Codes and Design Guidelines

Course video 15 of 52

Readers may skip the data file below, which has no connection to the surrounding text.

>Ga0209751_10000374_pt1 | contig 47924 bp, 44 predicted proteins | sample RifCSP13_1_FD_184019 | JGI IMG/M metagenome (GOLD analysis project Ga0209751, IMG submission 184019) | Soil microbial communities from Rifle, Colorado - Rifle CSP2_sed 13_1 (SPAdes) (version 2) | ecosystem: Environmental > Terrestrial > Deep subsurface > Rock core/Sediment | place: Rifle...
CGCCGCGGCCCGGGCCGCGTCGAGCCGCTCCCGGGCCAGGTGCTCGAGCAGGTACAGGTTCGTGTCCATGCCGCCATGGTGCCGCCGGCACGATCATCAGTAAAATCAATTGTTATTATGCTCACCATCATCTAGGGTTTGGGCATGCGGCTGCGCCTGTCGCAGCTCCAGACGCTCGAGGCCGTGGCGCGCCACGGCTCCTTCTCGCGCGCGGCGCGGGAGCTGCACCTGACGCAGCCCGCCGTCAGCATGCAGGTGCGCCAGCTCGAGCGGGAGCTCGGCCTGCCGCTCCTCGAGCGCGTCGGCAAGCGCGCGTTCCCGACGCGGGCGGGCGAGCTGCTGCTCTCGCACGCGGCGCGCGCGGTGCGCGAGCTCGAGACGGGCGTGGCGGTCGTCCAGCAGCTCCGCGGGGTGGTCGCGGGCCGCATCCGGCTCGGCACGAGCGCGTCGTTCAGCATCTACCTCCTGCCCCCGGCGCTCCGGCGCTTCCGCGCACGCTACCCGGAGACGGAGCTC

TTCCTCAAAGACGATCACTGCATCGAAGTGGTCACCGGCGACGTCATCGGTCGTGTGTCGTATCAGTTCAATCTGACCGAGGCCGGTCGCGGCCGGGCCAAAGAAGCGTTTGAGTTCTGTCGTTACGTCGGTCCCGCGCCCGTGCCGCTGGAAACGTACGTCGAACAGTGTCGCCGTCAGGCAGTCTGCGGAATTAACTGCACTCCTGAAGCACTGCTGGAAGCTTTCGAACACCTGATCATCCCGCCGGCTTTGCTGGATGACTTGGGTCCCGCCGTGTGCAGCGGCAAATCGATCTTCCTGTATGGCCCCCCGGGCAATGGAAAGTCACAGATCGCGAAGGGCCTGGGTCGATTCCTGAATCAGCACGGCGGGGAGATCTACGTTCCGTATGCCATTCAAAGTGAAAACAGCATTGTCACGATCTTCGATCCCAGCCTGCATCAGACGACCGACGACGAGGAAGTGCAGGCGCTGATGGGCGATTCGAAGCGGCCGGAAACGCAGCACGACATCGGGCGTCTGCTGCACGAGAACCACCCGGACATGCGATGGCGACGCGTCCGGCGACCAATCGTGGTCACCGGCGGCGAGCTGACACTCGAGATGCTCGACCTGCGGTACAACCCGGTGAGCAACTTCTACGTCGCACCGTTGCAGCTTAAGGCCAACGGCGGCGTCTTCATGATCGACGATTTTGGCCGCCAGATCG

We have seen that powerful design ideas can have a big influence on cities: towers surrounded by open space, a tree-lined boulevard, houses set amid lawns and gardens, a corridor of denser buildings supported by a transit line. But city design is not an “act of will” by an individual designer. It is a complicated process involving government, private investment, and the public – acting as both consumers, and as concerned local citizens. During this week we will begin discussing some of the important ways to manage the design and development of cities, such as investments in infrastructure, writing codes and design guidelines, and creating financial incentives for better city design, plus negotiation as a means of resolving disagreements – and sometimes outright controversy. Governments and utilities decide where to locate water and sewer pipes, electricity, phone and cable wires, highways and bridges, trains and transit, airports and ports – and all these decisions have a powerful shaping effect on cities. The inclusive name for all these services is infrastructure. We will make a preliminary presentation about them this week, but infrastructure issues will be a recurring theme as our course goes forward. Later on in the course we will also be discussing informal settlements which have grown up without much infrastructure. The issue then becomes how to retrofit these places and give them necessary support. Government regulation is another big shaping force for cities. Most development does not go forward without some kind of official permit. If the public is getting the development it is officially requiring, the question becomes: is this really the best development, and – if not – why not? How to write codes and regulations to produce the most desirable city is another big city design issue which we will begin discussing this week. Real-estate investment is obviously another powerful force shaping cities. Every city design concept raises questions about who benefits and who is going to pay. This week we will begin discussing the financial incentives which can help implement city designs. Finally, people often disagree about what is best for a city. Resolving these differences requires negotiation, sometimes after confrontation. In your own community you may well have seen zoning disputes about a new shopping center or a tall building; controversies about changes in highways or transit routes; or concerns about the preservation of landscape and open space. These are all city design issues, and they demonstrate how important achieving the right kind of city design is for everyone.

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